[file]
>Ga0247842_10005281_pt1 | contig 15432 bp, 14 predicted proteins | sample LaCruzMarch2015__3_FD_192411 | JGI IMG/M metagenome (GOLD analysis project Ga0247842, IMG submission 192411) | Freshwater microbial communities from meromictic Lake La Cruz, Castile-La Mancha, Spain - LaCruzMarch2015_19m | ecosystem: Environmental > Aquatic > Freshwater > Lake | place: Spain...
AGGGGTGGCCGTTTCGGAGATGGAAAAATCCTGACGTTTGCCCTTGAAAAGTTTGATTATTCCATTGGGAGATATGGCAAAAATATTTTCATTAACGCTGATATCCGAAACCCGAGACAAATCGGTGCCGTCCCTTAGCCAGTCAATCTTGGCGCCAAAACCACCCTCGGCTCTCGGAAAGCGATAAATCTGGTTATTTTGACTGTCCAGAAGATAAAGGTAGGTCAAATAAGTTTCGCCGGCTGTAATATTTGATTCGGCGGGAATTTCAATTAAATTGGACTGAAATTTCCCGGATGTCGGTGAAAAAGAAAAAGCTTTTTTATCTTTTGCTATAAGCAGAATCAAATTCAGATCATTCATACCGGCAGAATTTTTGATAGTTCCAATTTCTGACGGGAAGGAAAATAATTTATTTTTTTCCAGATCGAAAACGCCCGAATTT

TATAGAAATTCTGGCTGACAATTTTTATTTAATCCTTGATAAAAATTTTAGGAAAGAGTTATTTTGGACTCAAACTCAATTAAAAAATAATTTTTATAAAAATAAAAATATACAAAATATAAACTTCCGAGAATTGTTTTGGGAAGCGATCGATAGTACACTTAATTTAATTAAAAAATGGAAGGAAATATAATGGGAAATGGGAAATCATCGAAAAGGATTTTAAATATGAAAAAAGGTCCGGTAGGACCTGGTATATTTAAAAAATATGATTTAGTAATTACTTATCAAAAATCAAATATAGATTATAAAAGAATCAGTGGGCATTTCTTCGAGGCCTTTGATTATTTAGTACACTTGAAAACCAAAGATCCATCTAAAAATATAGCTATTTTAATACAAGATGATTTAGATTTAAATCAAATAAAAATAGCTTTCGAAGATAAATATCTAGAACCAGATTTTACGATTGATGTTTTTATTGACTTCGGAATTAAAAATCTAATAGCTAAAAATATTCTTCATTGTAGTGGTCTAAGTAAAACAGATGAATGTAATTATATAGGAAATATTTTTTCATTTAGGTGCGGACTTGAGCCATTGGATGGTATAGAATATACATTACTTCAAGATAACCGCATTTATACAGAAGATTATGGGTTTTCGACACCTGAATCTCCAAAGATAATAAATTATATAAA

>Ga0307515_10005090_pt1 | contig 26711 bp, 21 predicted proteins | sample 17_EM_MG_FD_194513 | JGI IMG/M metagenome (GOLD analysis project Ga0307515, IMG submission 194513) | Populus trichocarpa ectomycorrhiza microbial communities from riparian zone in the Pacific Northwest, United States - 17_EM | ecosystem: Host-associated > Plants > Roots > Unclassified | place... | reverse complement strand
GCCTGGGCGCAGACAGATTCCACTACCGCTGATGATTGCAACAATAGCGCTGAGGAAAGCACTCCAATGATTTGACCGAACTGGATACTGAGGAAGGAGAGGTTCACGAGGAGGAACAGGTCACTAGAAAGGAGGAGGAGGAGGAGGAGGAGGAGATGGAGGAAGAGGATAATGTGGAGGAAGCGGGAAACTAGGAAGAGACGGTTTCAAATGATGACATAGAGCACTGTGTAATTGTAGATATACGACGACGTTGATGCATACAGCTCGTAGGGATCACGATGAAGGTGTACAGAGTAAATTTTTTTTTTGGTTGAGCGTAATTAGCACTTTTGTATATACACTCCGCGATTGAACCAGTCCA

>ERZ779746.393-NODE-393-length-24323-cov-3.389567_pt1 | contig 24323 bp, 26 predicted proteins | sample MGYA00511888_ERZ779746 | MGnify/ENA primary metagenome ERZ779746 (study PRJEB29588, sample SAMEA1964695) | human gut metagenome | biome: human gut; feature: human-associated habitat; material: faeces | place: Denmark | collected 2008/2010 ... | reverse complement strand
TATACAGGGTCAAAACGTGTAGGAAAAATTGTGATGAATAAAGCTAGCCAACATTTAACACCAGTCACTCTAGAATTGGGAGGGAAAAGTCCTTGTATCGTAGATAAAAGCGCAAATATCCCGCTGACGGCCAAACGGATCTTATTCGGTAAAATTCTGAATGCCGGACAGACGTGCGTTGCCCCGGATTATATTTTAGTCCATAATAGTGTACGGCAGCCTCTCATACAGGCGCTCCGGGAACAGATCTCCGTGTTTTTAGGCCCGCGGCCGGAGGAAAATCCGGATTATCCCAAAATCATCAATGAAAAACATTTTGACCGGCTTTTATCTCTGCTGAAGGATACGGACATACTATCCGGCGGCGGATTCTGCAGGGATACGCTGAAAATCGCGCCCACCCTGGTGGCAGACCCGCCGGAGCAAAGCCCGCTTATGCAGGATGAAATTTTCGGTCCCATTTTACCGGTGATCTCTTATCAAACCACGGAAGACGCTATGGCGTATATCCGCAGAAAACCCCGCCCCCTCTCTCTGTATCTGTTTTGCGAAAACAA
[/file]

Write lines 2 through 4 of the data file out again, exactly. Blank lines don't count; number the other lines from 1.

AGGGGTGGCCGTTTCGGAGATGGAAAAATCCTGACGTTTGCCCTTGAAAAGTTTGATTATTCCATTGGGAGATATGGCAAAAATATTTTCATTAACGCTGATATCCGAAACCCGAGACAAATCGGTGCCGTCCCTTAGCCAGTCAATCTTGGCGCCAAAACCACCCTCGGCTCTCGGAAAGCGATAAATCTGGTTATTTTGACTGTCCAGAAGATAAAGGTAGGTCAAATAAGTTTCGCCGGCTGTAATATTTGATTCGGCGGGAATTTCAATTAAATTGGACTGAAATTTCCCGGATGTCGGTGAAAAAGAAAAAGCTTTTTTATCTTTTGCTATAAGCAGAATCAAATTCAGATCATTCATACCGGCAGAATTTTTGATAGTTCCAATTTCTGACGGGAAGGAAAATAATTTATTTTTTTCCAGATCGAAAACGCCCGAATTT

TATAGAAATTCTGGCTGACAATTTTTATTTAATCCTTGATAAAAATTTTAGGAAAGAGTTATTTTGGACTCAAACTCAATTAAAAAATAATTTTTATAAAAATAAAAATATACAAAATATAAACTTCCGAGAATTGTTTTGGGAAGCGATCGATAGTACACTTAATTTAATTAAAAAATGGAAGGAAATATAATGGGAAATGGGAAATCATCGAAAAGGATTTTAAATATGAAAAAAGGTCCGGTAGGACCTGGTATATTTAAAAAATATGATTTAGTAATTACTTATCAAAAATCAAATATAGATTATAAAAGAATCAGTGGGCATTTCTTCGAGGCCTTTGATTATTTAGTACACTTGAAAACCAAAGATCCATCTAAAAATATAGCTATTTTAATACAAGATGATTTAGATTTAAATCAAATAAAAATAGCTTTCGAAGATAAATATCTAGAACCAGATTTTACGATTGATGTTTTTATTGACTTCGGAATTAAAAATCTAATAGCTAAAAATATTCTTCATTGTAGTGGTCTAAGTAAAACAGATGAATGTAATTATATAGGAAATATTTTTTCATTTAGGTGCGGACTTGAGCCATTGGATGGTATAGAATATACATTACTTCAAGATAACCGCATTTATACAGAAGATTATGGGTTTTCGACACCTGAATCTCCAAAGATAATAAATTATATAAA

>Ga0307515_10005090_pt1 | contig 26711 bp, 21 predicted proteins | sample 17_EM_MG_FD_194513 | JGI IMG/M metagenome (GOLD analysis project Ga0307515, IMG submission 194513) | Populus trichocarpa ectomycorrhiza microbial communities from riparian zone in the Pacific Northwest, United States - 17_EM | ecosystem: Host-associated > Plants > Roots > Unclassified | place... | reverse complement strand